Whether it was left under the tree or you managed to snag a vendor’s year-end closeout, getting a new ERP can be exciting. But like the new paint set you get for a 3-year old it can also cause a lot of stress if not managed correctly.
I recall a phone call I received several years ago from an organization who had purchased an Epicor system at a drastic year-end discount two years prior – and they had still not implemented. They had been paying maintenance the whole time due to poor contract negotiation, and they were already a release behind. They had basically purchased a system before they were ready to implement one.
While the allure of one of the top ERP systems and drastic license fee reduction can be appealing, we must remember that a system is worthless until it is implemented and functioning as needed.
So what steps need to be completed to make your new toy work? There are five primary workstreams that should be considered as you prepare to implement your new system:
Strategic and Executive Alignment: You have hopefully qualified and received budget approval for the new system, but before moving forward there needs to be clear understanding and agreement across the organization as to the purpose of this purchase. What needs it will be addressing and how does it align with the greater digital roadmap and strategic direction of the company. There may also need to be further budget discussion and clarification of the underlying business case.
Operational Readiness: A new ERP, no matter how you look at it will change the way business is done. There needs to be clarity on the level of process modification and who is responsible for managing business process changes. Ideally an impact analysis would be run at this time to document the actual levels of change and how operations will be run during and after implementation. One of the worst outcomes of an ERP implementation is the disruption of business.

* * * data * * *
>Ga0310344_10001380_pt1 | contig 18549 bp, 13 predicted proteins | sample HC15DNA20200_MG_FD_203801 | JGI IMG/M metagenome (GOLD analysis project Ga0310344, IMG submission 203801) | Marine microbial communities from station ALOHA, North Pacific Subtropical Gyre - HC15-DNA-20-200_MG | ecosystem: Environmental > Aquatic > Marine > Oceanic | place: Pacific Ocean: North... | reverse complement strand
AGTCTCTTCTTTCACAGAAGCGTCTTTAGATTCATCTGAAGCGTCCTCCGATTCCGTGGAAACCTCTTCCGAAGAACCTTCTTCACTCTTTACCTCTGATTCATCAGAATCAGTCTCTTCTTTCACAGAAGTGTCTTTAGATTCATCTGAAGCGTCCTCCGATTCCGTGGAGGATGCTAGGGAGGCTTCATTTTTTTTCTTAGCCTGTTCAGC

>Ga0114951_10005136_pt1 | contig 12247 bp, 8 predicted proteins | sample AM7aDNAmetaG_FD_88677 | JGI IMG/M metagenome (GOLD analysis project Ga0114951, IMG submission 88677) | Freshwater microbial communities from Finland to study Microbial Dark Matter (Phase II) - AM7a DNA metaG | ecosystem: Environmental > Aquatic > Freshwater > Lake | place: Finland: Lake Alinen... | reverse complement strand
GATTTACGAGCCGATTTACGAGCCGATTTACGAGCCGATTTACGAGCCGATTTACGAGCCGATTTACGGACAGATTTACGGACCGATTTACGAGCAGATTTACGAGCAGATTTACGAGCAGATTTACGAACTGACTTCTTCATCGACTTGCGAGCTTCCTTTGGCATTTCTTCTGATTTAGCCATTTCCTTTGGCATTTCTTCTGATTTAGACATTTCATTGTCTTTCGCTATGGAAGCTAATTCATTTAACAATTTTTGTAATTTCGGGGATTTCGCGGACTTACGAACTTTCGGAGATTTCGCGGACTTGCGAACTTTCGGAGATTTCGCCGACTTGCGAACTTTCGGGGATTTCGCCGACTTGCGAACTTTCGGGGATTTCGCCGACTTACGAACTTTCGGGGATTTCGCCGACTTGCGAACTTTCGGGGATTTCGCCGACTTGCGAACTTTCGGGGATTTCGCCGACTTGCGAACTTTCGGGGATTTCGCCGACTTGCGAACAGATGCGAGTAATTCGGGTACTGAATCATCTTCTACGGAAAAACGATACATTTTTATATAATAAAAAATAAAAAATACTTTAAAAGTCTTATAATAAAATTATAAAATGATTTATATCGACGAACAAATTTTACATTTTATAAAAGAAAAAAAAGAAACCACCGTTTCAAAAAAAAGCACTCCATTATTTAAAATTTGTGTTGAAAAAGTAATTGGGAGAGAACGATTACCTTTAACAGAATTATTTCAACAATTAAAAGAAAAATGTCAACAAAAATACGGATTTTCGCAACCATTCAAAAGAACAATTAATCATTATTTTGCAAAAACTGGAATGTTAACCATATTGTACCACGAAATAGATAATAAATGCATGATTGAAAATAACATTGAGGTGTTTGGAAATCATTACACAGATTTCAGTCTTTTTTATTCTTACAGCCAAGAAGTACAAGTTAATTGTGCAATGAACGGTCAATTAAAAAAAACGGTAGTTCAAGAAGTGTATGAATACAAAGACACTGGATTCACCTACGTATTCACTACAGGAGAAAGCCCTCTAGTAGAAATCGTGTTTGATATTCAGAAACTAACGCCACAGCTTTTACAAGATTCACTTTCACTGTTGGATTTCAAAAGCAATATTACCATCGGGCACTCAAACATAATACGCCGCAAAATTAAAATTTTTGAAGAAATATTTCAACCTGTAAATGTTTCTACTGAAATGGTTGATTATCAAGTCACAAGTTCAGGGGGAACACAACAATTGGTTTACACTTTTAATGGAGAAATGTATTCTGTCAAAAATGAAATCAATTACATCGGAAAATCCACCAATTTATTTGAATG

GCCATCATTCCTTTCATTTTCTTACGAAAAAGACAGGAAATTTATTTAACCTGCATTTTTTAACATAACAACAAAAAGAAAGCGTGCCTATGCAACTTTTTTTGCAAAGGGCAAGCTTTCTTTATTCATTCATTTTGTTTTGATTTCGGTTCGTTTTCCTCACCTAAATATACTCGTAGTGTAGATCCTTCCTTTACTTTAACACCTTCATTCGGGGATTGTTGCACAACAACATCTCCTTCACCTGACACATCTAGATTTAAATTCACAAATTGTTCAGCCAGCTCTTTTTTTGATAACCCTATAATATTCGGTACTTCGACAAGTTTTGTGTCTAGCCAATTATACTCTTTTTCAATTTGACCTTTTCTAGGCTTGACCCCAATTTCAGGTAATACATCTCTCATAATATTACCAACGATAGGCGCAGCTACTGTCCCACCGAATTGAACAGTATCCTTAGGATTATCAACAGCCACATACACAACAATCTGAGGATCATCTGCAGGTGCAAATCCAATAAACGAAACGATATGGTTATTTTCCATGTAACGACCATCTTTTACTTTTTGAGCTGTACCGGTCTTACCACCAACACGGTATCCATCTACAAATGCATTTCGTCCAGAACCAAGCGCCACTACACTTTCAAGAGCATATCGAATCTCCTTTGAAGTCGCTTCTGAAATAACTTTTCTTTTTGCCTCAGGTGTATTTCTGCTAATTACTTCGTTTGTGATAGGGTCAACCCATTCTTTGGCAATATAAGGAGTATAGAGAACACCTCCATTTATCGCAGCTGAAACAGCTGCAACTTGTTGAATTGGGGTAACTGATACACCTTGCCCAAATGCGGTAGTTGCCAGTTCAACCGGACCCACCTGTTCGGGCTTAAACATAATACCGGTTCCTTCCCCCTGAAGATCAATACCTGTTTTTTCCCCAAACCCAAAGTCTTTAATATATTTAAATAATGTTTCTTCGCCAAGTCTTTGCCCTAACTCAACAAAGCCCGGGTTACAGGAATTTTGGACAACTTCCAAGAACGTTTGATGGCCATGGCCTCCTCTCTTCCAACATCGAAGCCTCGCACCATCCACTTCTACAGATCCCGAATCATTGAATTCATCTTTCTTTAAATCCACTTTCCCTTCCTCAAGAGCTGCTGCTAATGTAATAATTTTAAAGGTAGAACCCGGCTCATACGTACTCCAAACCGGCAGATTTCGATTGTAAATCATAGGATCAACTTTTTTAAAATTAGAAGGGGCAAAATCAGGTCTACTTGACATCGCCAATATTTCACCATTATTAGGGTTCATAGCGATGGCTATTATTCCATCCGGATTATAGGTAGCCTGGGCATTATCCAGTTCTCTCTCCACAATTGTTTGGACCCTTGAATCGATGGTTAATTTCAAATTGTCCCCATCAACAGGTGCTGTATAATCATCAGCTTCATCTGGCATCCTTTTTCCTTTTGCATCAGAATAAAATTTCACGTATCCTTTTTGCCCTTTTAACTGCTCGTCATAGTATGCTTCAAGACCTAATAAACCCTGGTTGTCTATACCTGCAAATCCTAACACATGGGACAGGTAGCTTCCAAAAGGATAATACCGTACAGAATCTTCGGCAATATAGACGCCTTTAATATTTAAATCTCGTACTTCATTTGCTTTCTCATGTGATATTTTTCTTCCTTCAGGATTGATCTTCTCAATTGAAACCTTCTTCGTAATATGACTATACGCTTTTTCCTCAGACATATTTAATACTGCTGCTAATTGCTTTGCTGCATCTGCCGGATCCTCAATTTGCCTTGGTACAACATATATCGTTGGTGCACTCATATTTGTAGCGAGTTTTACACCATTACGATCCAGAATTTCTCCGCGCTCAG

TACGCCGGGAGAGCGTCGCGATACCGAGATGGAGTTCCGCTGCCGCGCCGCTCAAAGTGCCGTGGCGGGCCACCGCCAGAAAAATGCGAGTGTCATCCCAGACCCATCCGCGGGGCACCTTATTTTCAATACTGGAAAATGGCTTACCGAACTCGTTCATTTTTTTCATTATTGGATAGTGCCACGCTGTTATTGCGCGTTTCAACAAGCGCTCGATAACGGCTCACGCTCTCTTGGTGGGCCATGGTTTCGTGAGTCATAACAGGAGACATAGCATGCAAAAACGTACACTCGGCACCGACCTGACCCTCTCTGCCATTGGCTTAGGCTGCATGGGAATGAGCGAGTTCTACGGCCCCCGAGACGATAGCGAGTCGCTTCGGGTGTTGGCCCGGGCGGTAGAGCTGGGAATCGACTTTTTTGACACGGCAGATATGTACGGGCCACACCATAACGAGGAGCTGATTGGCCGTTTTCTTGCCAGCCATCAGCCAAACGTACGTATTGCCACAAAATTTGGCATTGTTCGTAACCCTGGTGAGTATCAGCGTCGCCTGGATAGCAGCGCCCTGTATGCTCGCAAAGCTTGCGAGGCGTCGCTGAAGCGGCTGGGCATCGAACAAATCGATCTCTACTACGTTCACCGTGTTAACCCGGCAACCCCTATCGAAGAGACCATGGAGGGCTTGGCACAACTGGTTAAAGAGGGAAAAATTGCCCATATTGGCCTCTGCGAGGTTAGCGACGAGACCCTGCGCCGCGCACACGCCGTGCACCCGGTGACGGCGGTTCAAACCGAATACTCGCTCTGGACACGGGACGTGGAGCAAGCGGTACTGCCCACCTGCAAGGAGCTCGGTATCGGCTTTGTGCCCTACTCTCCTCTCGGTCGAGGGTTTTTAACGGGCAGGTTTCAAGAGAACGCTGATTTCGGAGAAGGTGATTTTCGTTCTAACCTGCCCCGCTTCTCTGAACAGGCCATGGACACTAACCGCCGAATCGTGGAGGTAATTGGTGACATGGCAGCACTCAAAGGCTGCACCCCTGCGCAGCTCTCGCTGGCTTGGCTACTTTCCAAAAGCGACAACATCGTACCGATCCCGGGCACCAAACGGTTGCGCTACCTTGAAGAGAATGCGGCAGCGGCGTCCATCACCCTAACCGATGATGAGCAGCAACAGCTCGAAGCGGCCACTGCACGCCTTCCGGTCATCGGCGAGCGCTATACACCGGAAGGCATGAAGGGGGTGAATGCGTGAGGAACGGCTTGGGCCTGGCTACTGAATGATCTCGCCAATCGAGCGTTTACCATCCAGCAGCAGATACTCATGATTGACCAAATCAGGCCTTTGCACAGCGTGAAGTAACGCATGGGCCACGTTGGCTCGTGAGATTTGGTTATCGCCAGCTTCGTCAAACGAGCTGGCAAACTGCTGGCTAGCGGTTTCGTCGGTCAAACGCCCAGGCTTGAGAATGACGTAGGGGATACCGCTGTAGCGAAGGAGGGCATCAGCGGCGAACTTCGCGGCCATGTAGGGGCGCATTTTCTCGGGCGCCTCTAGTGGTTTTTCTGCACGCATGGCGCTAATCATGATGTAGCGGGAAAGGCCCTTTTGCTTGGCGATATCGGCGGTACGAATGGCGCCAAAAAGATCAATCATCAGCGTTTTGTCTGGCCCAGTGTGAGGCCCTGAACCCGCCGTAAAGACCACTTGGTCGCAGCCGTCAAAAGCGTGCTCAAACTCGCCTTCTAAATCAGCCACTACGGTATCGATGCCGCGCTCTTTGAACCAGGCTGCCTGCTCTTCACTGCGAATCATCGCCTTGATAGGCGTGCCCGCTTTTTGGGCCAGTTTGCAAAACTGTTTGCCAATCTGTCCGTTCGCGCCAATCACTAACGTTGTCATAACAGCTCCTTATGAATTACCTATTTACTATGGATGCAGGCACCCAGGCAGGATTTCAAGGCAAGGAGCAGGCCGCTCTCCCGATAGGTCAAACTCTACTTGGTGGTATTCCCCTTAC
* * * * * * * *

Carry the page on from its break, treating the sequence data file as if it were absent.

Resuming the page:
People Readiness: Opening up the concept of Organizational Change Management (OCM), we all know by now that nothing will work if the users of the system as well as anyone else impacted by this change are not on board. If you have not started OCM activities by this time, start now by completing readiness assessments and mobilizing a change team as part of your organizational change management strategy.
Technical Readiness: This is one of the key factors outlined in our top digital transformation and ERP predictions for 2019. A number of questions to be addressed here:
- Is your infrastructure ready to handle a new system?
- Do you have the internal competencies needed to manage the new system?
- How will the system fit into the existing and future roadmap of systems, and how will integrations be managed?
- How is your data sitting, does it need to be standardized and cleansed, who will own the migration and are appropriate security measures in place?
- How will technical training be handled, and will there be a Center of Excellence model in place?
Planning and Governance: Before the system goes in you will need a clearly laid out implementation plan. This should include the different parties, roles and responsibilities, project charter, governance structure as well as risk mitigation plan. This plan should be owned by the implementing organization rather than the software vendor or system implementer, and ideally should be managed by an independent advisor.
As far as the time needed to complete these tasks it depends on the organization, the existing level of readiness and what has been completed so far. What we recommend is not skimping on these tasks as part of your best digital strategy for your organization before diving into an implementation. Much like the foundation work of a new home, proper preparation will save time, money and heartache down the road.